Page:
Saturday, September 7, 2019

Lay-Off due to Economic Difficulties Essay Example | Topics and Well Written Essays - 1000 words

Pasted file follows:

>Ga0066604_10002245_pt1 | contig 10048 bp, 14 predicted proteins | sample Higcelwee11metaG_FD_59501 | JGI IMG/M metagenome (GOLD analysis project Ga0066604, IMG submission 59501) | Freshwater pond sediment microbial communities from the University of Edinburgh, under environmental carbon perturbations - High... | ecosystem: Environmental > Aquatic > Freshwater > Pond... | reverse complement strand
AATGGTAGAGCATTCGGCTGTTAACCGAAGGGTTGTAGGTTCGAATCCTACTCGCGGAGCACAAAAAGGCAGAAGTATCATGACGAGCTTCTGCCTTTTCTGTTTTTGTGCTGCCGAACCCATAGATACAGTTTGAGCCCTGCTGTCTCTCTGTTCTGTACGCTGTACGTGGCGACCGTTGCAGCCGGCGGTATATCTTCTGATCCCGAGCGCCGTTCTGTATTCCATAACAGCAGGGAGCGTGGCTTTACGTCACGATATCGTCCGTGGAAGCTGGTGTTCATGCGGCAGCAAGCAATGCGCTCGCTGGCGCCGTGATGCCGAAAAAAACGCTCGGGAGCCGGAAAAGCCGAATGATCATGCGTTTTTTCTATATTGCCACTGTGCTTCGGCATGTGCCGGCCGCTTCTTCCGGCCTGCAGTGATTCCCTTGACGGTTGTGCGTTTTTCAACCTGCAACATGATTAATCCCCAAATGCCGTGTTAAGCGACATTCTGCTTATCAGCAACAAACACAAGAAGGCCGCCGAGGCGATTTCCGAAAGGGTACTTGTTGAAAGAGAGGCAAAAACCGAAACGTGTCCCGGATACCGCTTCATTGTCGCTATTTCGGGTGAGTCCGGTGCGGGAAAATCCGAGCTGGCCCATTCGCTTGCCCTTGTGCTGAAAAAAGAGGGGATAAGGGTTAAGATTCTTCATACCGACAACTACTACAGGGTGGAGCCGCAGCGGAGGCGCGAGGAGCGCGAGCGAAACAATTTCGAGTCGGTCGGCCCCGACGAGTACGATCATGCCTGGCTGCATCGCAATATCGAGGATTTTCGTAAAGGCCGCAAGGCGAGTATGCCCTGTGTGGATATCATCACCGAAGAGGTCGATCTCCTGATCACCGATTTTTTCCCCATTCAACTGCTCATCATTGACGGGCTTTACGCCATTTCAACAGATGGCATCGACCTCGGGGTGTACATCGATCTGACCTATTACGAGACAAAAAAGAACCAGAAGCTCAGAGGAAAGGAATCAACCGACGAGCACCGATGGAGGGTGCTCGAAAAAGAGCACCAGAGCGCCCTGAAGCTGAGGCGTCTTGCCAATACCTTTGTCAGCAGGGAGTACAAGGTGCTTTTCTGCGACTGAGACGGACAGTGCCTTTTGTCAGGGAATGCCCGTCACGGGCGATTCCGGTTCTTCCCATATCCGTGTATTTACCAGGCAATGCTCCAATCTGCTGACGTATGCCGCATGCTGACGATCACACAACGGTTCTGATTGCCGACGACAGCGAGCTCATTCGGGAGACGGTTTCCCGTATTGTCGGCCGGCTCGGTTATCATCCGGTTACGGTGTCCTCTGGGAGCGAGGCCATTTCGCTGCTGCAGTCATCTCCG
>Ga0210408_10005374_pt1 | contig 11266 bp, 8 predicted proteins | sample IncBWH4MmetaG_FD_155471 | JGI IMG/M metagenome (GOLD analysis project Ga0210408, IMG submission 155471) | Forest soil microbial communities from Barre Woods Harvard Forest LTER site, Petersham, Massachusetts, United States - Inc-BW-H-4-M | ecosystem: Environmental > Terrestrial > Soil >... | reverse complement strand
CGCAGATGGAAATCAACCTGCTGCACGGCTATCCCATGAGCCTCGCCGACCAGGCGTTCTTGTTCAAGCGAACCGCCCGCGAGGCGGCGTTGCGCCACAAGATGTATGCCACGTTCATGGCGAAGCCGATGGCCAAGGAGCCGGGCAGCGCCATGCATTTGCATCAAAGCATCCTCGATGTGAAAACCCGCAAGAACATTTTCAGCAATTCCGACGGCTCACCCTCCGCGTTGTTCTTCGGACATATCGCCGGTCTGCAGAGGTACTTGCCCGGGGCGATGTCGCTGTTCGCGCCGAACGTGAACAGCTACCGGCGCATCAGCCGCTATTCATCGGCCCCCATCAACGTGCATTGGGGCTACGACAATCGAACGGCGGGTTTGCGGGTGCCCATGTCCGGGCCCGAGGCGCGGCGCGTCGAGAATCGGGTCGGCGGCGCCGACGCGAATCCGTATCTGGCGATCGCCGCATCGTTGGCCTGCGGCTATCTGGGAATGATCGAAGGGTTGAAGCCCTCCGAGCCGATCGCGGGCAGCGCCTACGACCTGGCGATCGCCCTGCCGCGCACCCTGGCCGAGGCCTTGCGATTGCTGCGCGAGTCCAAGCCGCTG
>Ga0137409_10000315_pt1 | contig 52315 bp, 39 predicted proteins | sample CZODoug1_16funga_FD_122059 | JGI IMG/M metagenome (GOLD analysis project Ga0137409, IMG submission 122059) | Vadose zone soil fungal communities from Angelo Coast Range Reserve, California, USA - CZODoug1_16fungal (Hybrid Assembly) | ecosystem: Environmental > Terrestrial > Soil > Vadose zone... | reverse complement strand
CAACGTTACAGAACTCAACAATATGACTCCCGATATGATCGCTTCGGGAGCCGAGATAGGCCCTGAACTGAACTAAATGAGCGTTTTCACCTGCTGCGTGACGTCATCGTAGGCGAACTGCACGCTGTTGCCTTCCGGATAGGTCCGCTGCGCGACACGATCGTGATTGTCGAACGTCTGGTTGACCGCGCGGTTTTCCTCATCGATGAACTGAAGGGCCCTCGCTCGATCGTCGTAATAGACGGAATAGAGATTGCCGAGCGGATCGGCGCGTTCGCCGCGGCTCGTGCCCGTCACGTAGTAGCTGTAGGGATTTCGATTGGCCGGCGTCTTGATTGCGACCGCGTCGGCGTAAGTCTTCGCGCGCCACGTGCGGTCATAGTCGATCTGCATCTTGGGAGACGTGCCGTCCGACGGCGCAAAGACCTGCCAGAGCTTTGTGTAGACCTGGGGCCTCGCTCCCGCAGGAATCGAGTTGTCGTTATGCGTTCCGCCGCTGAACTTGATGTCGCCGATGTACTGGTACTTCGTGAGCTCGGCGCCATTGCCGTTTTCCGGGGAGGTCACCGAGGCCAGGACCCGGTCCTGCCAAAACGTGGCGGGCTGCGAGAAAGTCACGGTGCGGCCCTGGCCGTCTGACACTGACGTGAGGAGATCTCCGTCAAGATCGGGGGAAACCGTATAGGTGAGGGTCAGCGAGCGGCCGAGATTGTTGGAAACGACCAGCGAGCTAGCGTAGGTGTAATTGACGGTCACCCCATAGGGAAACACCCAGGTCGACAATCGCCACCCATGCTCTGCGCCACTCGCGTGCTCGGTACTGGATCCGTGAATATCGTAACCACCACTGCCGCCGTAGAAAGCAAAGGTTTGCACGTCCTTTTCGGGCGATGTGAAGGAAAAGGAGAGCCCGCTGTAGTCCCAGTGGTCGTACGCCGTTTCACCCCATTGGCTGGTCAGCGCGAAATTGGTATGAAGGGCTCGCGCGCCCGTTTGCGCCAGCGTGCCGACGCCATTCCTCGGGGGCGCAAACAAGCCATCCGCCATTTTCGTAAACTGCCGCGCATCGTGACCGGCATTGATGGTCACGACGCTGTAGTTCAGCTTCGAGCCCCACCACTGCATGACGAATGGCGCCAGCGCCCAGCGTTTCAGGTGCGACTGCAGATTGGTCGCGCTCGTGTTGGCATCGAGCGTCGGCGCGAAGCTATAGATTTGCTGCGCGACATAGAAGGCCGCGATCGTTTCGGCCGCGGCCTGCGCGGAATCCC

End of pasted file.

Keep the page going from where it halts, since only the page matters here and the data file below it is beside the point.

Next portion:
Lay-Off due to Economic Difficulties - Essay Example In this regard, as a human resource professional tasked to evaluate and propose recommendations for the situation, the following discourse would initially present a description of the facts, the relevant law, application of the law, and suggestions of handling the issue. Recommendations would be proposed in the form of a memo addressed to the supervisor. Description of Facts 1. Advance Notice of 60 calendar days Company ABC employs 100 employees and is therefore covered by the Worker Adjustment and Retraining Notification Act (WARN) in cases where lay-offs are being reflected on at least 33% of their work force. Supposedly, ABC must provide a 60-day notice to the employees being laid-off. But since ABC plans to lay-off only 25% and that the reason for laying off is economic difficulties, the 60-day required notice is thereby not required. In one of the frequently asked questions posted in the US Department of Labor, the exception to giving a 60-day notice is hereby addressed: â€Å" if an employer believes their situation is the result an economic crisis, it may apply the unforeseen business circumstance exception; however, there could be a burden on the employer to prove why it could not plan 90 days in advance† (U.S. Department of Labor, 2010). During the termination meeting, the only time period indicated was that the benefits of the employees would be terminated at the end of the month. Therefore, there was no stipulated number of days from the time the employees were informed up to the time their services would be terminated. This does not violate any labor law because as the Department of Labor disclosed, â€Å"the Fair Labor Standards Act (FLSA) has no requirements for notice to an employee prior to termination or lay-off. In certain cases, employers must give the workers advanced notice of mass layoffs or plant closure. The Warn Act provides specific information on advance notice, employer responsibility and workers rights during mass layoffs or plant closure† (U.S. Department of Labor, N.D.). 2. Severance Pay Company ABC will offer a severance package that depends on gender and members of the union. As indicated: â€Å"because men generally are the heads of households and support dependents, ABC is going to offer them more severance pay than women.   Some employees are union members and their CBA provides less severance than the Company plans to offer, so management is going to be nice and give them the higher severance amount† (Case Facts, N.D., par. 1). According to Employee Issues (2011), under the Fair Labor Standards Act (FLSA) and state equivalents, â€Å"severance pay is generally considered to be a matter of agreement between employers and workers or employers and unions† (Employee, 2011). 3. Age of Employees being Laid-Off By suggesting the inverse seniority policy, ABC could face violations of wrongful termination due to Age Discrimination in Employment Act (ADEA). The U.S. Equal Employment Opportunity Commission revealed that â€Å"the law forbids discrimination when it comes to any aspect of employment, including hiring, firing, pay, job assignments, promotions, layoff, training, fringe benefits, and any other term or condition of employment† (U.S. Equal Employment Opportunity Commission, N.D. ). Application of the Law Since ABC is planning to lay-off a lesser percentage of employees than the prescribed 33% threshold, it is not covered by the 60-calendar days notice for the employees due to be laid-off. However, their

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